Asteroid 2015 BZ509 is orbiting the wrong way around the Sun. Why? According to a hyped new paper from astronomers Fathi Namouni and Helen Morais, this asteroid with its contrary orbit may not be native to our Solar System at all—it may have been captured from interstellar space.
If that’s true, it could be important to understanding how the Solar System evolved. “The presence of extrasolar asteroids bound to the Solar System early in its history implies the need for a revision of planet formation theory,” the authors write in the paper published in the Monthly Notices of the Royal Astronomical Society. The presence of small bodies from other stars could have impacted the way other asteroids formed and evolved.
Asteroid 2015 BZ509 orbits the Sun around the same distance as a host of rocks near Jupiter, but it moves in a seemingly stable eccentric orbit in the opposite direction. Standard planetary formation theories don’t explain how an asteroid could end up moving this way.
Morais and Namouni built a simulation of a million asteroids like BZ509, based on observations of the rock and our understanding of the Solar System, and ran it in reverse to the beginning of planetary formation. Their most likely result was that the asteroid has been in the Solar System for most of its 4.5-billion-year history, but was captured from interstellar space by the Sun’s gravity.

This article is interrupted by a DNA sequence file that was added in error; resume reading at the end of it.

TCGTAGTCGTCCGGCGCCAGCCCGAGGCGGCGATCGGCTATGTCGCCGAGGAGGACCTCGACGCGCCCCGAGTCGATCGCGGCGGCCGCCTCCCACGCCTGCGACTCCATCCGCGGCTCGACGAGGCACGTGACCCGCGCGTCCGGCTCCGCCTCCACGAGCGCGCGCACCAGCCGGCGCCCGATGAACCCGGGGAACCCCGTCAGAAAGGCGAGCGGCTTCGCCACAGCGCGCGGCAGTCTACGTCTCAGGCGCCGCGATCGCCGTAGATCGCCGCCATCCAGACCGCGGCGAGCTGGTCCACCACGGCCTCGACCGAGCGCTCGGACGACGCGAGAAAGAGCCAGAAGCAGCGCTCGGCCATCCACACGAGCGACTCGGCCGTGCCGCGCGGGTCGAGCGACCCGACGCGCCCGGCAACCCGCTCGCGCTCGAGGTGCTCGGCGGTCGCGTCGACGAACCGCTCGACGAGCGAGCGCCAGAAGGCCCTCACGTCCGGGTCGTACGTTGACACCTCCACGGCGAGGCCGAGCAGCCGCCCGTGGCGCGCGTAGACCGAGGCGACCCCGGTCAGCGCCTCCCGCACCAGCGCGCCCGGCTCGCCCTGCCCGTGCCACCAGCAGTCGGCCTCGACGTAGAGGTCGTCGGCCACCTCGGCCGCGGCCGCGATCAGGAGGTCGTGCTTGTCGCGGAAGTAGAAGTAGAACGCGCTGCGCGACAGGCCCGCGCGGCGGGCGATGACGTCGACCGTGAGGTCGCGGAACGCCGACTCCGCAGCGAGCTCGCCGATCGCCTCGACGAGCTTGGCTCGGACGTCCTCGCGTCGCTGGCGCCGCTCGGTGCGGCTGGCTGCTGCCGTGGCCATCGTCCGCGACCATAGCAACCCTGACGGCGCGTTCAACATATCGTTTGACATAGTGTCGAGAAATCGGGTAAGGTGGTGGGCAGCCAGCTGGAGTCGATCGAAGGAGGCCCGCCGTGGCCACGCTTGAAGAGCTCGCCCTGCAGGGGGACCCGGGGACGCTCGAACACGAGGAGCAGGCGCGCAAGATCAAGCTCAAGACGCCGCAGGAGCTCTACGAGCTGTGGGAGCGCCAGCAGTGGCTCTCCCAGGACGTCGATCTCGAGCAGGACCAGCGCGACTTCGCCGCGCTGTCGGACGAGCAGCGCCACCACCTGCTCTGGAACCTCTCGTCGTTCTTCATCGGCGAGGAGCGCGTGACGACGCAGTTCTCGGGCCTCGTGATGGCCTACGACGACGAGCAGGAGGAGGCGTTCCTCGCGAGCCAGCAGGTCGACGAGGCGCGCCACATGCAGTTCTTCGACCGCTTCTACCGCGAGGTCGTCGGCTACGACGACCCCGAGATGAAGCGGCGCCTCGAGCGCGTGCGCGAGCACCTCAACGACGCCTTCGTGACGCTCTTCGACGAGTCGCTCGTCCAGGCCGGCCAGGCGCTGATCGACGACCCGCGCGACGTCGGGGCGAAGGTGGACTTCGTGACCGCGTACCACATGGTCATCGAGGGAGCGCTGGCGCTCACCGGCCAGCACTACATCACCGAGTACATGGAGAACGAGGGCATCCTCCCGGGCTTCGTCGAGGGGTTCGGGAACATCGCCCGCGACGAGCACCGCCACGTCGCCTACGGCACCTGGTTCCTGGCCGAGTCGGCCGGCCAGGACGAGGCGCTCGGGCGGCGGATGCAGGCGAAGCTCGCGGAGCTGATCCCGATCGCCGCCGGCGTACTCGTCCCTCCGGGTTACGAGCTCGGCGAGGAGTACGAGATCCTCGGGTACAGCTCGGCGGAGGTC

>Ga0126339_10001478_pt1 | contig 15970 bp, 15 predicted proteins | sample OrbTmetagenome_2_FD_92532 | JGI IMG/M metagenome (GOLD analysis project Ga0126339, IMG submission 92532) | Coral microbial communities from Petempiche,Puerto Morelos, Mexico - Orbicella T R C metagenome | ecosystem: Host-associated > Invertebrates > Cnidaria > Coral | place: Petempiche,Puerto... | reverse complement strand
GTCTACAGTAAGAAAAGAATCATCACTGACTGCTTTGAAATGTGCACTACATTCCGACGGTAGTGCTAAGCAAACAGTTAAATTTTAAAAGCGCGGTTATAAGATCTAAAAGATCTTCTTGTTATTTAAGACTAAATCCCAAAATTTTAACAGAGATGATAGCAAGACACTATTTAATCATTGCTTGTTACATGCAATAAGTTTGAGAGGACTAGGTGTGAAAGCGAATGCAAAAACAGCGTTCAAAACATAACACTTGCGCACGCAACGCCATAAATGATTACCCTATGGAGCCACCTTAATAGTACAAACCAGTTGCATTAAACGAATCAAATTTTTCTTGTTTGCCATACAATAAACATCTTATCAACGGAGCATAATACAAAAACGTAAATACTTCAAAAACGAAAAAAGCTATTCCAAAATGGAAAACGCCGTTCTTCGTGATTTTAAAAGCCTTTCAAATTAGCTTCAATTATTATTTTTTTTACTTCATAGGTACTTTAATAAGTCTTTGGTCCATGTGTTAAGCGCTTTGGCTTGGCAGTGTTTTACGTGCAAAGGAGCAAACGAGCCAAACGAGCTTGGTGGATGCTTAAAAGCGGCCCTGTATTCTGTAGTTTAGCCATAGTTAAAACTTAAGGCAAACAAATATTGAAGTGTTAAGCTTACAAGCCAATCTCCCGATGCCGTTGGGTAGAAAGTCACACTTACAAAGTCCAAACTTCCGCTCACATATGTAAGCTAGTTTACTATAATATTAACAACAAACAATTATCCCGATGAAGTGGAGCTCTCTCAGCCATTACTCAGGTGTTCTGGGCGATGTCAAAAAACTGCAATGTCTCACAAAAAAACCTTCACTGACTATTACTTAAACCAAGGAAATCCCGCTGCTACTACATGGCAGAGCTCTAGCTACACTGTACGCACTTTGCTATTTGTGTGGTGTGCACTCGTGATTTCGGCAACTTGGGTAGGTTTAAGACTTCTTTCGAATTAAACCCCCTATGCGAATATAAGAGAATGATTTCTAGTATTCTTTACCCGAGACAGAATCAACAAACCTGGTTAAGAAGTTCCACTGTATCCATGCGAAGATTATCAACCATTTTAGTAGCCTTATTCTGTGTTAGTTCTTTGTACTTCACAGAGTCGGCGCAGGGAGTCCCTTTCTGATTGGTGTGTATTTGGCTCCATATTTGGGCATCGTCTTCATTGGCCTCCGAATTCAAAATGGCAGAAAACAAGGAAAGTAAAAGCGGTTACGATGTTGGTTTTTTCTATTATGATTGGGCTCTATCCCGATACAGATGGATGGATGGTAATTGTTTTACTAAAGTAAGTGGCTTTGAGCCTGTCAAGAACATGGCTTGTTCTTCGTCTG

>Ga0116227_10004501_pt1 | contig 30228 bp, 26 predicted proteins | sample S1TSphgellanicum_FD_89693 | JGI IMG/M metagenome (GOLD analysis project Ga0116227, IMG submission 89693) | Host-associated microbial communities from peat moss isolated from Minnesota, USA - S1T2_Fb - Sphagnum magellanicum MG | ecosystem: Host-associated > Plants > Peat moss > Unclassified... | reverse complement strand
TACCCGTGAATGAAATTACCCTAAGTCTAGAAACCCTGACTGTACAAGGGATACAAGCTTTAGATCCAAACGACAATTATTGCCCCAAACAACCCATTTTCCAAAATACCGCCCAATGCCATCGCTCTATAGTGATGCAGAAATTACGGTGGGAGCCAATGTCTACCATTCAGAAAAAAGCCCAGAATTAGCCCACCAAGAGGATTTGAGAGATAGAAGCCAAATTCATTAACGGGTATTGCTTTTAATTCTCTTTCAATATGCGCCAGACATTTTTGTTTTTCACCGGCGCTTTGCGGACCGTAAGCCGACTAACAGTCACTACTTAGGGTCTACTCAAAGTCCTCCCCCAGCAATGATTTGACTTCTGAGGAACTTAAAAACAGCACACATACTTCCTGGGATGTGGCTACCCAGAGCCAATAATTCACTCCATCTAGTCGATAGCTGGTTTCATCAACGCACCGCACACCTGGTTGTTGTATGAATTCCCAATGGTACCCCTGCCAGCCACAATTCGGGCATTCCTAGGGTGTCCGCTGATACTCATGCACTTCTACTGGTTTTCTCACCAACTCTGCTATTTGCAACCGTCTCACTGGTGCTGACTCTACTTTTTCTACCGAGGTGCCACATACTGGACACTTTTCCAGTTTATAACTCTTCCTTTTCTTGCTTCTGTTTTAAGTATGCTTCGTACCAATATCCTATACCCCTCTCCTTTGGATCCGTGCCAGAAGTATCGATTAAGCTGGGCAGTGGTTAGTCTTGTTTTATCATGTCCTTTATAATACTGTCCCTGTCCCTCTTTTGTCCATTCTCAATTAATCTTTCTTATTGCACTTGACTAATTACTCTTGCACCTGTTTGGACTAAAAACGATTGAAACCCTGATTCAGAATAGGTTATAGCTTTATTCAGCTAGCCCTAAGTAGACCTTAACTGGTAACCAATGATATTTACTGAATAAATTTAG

The finding that the asteroid may have been captured from outside our Solar System is based on a computer model—so it may not be truly what happened. National Geographic spoke to a number of outside experts who were skeptical of the claim. Perhaps an inactive comet stemming from the furthest reaches of the Solar System could result in a similar-looking orbit, they said.
It’s an interesting and plausible thought, though. Just recently, an interstellar asteroid called ‘Ouamuamua came blazing through the Solar System, and it was the first interstellar traveler ever spotted by astronomers. Perhaps an asteroid that arrived early in the Solar System’s history could still be here today.
Ultimately, scientists won’t truly understand BZ509's nature until a mission heads to the rock and collects a sample to determine how different it is from the Solar System objects we already know. But until that happens, computer models like this one can offer a best guess.